Mechanic #187 - Marble Tactics|
|Posted: Jan 23, 2014|
Tilt to roll marbles around in order to move units and attack.
Fig 187.1 - The ol' Tilt and Fail.
This is the old Labyrinth board game, in which you are attempting to get a small metal ball from one end of a maze to the other using two knobs that control the tilt of the board. If you can't track down the old wooden version, iOS has a few accelerometer-based derivatives. I bring up this classic game because this idea is basically about taking that tilting/ball rolling gameplay, and turning it into a tactical game.
Fig 187.1 - Marbles with Tactics.
This is played on an open board with walls and holes, with your units being represented by wooden pawns. Players take turns activating a single pawn of their choosing, during which they can move/attack. To do this, replace the pawn with the metal ball. Tilt the field to move the ball around. Movement is over when the ball falls in a hole, leaves the field, or runs into another pawn (friend or foe). When the ball falls in a hole or off the field, just place the pawn at the edge of the hole/field.
Attacking opponent's pawns is done by running the ball into them fast enough to cause them to move. Pawns are defeated by knocking them into holes or off the field (which means that placing your pawns next to holes is dangerous). If a pawn moves, the turn is over and remove the ball. Place the pawn down where the attacked pawn's original position is. That is, if you hit a pawn enough to move it, your pawn takes its place.
The basic idea is to roll into enemies and get them off the board, but you could also make it more interesting by breaking attacking and moving into two separate actions. Each turn, you can move OR attack. Movement is the same, except that pawns are now static and can not be pushed. Movement is purely about getting the ball to a new position.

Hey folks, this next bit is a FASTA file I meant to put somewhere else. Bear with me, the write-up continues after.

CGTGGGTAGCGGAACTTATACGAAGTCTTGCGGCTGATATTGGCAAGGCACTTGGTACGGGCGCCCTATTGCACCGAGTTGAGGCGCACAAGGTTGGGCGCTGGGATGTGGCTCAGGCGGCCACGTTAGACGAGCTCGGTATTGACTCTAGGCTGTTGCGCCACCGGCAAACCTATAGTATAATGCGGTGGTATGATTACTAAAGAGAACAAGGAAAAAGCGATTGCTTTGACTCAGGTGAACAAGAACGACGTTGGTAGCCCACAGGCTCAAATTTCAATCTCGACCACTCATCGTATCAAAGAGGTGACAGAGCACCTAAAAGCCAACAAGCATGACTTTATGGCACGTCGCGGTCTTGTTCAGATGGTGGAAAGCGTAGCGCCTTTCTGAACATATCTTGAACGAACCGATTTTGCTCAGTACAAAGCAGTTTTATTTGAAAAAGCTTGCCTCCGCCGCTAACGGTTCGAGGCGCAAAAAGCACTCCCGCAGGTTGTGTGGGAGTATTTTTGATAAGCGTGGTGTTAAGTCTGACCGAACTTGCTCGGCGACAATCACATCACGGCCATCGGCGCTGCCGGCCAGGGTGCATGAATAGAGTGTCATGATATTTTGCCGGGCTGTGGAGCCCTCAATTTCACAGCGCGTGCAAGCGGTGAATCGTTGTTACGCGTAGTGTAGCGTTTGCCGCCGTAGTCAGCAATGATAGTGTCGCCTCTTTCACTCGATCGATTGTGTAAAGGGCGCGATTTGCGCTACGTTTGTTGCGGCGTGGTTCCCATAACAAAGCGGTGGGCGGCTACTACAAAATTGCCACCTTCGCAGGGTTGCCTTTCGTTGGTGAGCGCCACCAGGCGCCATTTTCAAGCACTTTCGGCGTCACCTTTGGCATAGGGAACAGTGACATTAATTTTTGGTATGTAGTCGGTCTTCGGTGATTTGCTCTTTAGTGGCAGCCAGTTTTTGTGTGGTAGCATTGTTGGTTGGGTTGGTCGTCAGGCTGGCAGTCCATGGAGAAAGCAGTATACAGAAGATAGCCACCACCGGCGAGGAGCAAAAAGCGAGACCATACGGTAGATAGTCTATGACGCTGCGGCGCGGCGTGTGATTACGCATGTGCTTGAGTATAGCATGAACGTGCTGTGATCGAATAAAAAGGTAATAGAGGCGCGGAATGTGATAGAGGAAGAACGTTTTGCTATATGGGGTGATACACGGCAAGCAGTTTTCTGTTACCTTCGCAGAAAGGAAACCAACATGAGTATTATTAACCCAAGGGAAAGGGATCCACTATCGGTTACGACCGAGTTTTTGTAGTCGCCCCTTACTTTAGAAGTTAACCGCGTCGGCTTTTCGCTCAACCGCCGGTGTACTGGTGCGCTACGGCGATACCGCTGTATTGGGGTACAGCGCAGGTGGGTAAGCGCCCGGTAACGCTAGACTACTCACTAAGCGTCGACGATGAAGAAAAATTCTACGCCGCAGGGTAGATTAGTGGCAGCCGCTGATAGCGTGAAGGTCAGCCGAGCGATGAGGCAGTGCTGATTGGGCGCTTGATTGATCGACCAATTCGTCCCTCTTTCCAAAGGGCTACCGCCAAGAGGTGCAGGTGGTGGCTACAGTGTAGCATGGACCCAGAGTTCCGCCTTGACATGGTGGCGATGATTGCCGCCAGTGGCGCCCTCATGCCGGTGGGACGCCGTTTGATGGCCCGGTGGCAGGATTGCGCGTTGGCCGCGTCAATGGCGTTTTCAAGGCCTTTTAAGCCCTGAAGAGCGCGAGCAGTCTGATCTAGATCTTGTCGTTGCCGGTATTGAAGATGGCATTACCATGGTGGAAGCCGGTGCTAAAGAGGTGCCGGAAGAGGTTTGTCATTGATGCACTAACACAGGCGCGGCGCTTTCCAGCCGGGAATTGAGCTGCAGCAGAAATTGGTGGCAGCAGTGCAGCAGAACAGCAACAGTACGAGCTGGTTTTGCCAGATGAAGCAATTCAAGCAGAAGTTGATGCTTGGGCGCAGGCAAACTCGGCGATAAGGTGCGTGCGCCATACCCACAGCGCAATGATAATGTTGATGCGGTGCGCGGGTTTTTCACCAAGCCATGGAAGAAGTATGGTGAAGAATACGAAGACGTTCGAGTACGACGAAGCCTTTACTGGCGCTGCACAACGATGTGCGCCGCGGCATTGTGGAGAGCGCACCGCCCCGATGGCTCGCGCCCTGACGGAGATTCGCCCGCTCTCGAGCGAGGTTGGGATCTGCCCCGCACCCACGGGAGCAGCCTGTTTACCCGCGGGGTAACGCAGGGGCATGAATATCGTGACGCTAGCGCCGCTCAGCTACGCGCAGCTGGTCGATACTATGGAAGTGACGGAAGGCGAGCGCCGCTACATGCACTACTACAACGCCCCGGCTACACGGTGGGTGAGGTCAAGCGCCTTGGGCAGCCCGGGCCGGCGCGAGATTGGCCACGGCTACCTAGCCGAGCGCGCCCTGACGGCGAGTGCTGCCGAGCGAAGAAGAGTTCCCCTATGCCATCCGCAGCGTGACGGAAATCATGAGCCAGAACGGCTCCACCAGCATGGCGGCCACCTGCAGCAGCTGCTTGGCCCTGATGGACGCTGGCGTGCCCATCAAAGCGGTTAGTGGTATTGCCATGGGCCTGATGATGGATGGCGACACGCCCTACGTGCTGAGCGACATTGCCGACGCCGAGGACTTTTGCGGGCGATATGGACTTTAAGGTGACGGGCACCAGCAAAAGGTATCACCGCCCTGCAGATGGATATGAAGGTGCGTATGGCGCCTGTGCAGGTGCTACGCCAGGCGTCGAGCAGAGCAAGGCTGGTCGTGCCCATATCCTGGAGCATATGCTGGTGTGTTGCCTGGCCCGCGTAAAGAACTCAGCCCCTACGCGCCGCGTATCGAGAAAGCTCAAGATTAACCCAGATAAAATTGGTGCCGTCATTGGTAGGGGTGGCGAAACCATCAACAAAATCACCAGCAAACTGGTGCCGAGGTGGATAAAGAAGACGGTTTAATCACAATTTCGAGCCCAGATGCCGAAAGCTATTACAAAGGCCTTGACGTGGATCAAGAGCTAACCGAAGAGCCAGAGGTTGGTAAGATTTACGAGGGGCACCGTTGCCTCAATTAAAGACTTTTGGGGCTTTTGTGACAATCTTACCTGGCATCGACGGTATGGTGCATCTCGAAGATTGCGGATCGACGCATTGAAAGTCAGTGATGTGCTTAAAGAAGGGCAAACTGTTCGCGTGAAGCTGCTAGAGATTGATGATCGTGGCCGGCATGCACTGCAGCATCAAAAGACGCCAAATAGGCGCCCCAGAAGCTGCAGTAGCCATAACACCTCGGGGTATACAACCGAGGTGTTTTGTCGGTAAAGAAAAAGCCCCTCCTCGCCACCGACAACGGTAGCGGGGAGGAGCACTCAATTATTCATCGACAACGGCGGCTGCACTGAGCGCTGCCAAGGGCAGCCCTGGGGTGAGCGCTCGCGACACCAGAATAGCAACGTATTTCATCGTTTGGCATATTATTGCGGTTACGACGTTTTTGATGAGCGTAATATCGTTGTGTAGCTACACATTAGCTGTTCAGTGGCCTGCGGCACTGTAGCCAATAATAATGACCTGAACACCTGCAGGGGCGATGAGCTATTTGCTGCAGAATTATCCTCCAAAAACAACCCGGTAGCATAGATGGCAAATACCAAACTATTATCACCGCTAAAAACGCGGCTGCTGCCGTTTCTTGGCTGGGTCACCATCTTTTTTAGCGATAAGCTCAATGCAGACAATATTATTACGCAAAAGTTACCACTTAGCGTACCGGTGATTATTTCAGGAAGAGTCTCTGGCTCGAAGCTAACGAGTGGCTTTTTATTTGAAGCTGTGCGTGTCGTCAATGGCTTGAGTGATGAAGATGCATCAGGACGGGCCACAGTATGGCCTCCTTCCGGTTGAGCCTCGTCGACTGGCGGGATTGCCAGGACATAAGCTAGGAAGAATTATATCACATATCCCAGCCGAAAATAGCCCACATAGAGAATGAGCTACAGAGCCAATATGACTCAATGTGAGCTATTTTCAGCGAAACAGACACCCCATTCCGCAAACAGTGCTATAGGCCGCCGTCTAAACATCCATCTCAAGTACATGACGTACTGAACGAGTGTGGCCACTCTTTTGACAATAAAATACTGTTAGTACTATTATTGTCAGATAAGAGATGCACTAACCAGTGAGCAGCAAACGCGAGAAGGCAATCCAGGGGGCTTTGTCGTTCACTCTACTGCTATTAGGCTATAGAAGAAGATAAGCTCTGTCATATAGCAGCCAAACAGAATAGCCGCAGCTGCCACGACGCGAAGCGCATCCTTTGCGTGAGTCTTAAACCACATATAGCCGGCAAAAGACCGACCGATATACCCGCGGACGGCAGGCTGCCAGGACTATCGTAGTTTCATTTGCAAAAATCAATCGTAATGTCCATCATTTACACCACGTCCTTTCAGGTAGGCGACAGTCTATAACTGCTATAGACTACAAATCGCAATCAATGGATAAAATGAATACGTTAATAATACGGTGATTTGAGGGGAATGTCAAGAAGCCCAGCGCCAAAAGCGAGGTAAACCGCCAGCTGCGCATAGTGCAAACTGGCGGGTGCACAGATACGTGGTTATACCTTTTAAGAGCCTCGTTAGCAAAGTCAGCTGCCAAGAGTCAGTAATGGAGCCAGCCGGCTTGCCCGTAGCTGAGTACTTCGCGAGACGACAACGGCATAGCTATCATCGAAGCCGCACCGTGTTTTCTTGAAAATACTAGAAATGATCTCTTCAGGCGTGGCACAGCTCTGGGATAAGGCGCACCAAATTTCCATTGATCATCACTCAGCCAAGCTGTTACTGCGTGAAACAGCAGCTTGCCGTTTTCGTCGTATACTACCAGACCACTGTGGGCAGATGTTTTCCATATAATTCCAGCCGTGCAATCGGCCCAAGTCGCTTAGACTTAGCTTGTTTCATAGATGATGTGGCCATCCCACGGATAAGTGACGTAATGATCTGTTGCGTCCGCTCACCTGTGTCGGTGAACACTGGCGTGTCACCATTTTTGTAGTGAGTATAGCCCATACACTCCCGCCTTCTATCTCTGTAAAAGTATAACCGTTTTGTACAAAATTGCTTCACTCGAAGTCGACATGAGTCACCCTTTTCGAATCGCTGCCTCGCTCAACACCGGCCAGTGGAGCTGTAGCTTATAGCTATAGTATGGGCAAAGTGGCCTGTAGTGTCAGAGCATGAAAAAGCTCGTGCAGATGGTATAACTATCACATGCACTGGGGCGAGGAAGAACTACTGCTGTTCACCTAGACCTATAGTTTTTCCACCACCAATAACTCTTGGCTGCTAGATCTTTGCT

For attacking, you place the ball next to the attacking pawn as a sort of projectile that you fire at other pawns. The pawns are still static and can not be moved, and instead lose hit points based on how fast the projectile rams into them. Faster ball does more damage.
You can take it a step further by allowing special units and attacks. Here are some unit ideas:
- Rubber Pawn - Balls that run into this pawn bounce off it. Damage is still done, but you lose control of the ball and could have it hit another units or fly into a hole. Place the Rubber pawns at strategic places to make movement difficult.
- Sliding Pawn - These guys which slide slightly with the tilting board, even when it is not their turn. They won't move very far - they choose to stick within a small radius of their location - but makes them a minimally moving target that is difficult to hit or get around.
- Bouncing Pawn - When hit, these guys will slide in the direction of momentum, sliding around the board, running into pawns and bouncing off walls.
- Magnetic Pawn - When the metal ball goes near this pawn, it is attracted slightly towards it. This makes projectile attacks do more damage, but makes them more difficult to navigate near during a move.
- Conjoined Pawn - Two pawns are connected by a rubber band. They move as one, so they move as two balls (still connected by the rubber band). Opponent attacks and movement bounce off the rubber band.
And here are some ball upgrades, to make things more interesting:
- Wooden Ball - Not affected by magnets. Has more friction, so doesn't move as quickly but more easily navigated.
- Giant Ball - Rather large ball. Too big to fall into holes, but also too big to fit through narrow spaces.
- Multi-Ball - Instead of using a single ball for a projectile, place three balls in a line radiating out from the attacking pawn. These three balls are then used to attack.
- Reverse Ball - Status effect. Up is down, left is right.
- Tiny Ball - Does very little damage, but is small enough to navigate between holes easier.
- Morning Star - A ball that is attached to the attacking pawn by a chain, swinging around automatically. Tilting moves the pawn around, swinging a metal ball of death.